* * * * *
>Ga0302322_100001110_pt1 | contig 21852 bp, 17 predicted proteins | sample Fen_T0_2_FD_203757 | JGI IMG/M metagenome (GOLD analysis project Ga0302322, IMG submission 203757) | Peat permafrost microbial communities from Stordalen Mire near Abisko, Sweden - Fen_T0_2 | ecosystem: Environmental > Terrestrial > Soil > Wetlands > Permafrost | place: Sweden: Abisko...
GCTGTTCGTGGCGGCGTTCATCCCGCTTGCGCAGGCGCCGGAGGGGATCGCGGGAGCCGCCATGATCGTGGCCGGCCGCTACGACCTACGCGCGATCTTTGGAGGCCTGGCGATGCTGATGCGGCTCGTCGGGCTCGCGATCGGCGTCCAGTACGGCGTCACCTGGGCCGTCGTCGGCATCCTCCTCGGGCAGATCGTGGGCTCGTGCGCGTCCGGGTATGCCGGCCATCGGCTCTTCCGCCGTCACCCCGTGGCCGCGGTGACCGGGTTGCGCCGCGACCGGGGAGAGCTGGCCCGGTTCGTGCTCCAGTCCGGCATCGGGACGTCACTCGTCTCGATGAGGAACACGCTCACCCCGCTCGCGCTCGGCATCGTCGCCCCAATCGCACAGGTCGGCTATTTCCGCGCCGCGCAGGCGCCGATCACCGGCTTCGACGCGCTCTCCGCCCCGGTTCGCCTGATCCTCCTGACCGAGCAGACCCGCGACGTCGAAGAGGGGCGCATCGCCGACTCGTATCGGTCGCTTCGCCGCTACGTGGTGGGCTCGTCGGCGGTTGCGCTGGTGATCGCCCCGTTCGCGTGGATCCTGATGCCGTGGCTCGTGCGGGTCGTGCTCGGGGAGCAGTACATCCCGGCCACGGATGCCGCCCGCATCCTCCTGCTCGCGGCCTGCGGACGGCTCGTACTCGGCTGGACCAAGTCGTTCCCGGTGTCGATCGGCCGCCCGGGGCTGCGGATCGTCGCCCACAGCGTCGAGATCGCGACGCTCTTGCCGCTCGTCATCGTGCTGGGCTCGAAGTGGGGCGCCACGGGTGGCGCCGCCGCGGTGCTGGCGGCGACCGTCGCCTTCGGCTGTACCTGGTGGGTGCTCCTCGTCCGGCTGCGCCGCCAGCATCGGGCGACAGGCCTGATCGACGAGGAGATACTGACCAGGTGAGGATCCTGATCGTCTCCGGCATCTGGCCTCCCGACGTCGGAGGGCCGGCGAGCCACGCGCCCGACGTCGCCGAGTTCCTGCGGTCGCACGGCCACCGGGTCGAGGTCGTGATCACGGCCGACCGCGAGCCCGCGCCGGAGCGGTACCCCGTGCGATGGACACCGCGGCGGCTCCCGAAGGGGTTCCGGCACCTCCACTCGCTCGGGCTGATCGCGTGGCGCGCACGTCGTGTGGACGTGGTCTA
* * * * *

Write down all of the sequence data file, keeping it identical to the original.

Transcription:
>Ga0302322_100001110_pt1 | contig 21852 bp, 17 predicted proteins | sample Fen_T0_2_FD_203757 | JGI IMG/M metagenome (GOLD analysis project Ga0302322, IMG submission 203757) | Peat permafrost microbial communities from Stordalen Mire near Abisko, Sweden - Fen_T0_2 | ecosystem: Environmental > Terrestrial > Soil > Wetlands > Permafrost | place: Sweden: Abisko...
GCTGTTCGTGGCGGCGTTCATCCCGCTTGCGCAGGCGCCGGAGGGGATCGCGGGAGCCGCCATGATCGTGGCCGGCCGCTACGACCTACGCGCGATCTTTGGAGGCCTGGCGATGCTGATGCGGCTCGTCGGGCTCGCGATCGGCGTCCAGTACGGCGTCACCTGGGCCGTCGTCGGCATCCTCCTCGGGCAGATCGTGGGCTCGTGCGCGTCCGGGTATGCCGGCCATCGGCTCTTCCGCCGTCACCCCGTGGCCGCGGTGACCGGGTTGCGCCGCGACCGGGGAGAGCTGGCCCGGTTCGTGCTCCAGTCCGGCATCGGGACGTCACTCGTCTCGATGAGGAACACGCTCACCCCGCTCGCGCTCGGCATCGTCGCCCCAATCGCACAGGTCGGCTATTTCCGCGCCGCGCAGGCGCCGATCACCGGCTTCGACGCGCTCTCCGCCCCGGTTCGCCTGATCCTCCTGACCGAGCAGACCCGCGACGTCGAAGAGGGGCGCATCGCCGACTCGTATCGGTCGCTTCGCCGCTACGTGGTGGGCTCGTCGGCGGTTGCGCTGGTGATCGCCCCGTTCGCGTGGATCCTGATGCCGTGGCTCGTGCGGGTCGTGCTCGGGGAGCAGTACATCCCGGCCACGGATGCCGCCCGCATCCTCCTGCTCGCGGCCTGCGGACGGCTCGTACTCGGCTGGACCAAGTCGTTCCCGGTGTCGATCGGCCGCCCGGGGCTGCGGATCGTCGCCCACAGCGTCGAGATCGCGACGCTCTTGCCGCTCGTCATCGTGCTGGGCTCGAAGTGGGGCGCCACGGGTGGCGCCGCCGCGGTGCTGGCGGCGACCGTCGCCTTCGGCTGTACCTGGTGGGTGCTCCTCGTCCGGCTGCGCCGCCAGCATCGGGCGACAGGCCTGATCGACGAGGAGATACTGACCAGGTGAGGATCCTGATCGTCTCCGGCATCTGGCCTCCCGACGTCGGAGGGCCGGCGAGCCACGCGCCCGACGTCGCCGAGTTCCTGCGGTCGCACGGCCACCGGGTCGAGGTCGTGATCACGGCCGACCGCGAGCCCGCGCCGGAGCGGTACCCCGTGCGATGGACACCGCGGCGGCTCCCGAAGGGGTTCCGGCACCTCCACTCGCTCGGGCTGATCGCGTGGCGCGCACGTCGTGTGGACGTGGTCTA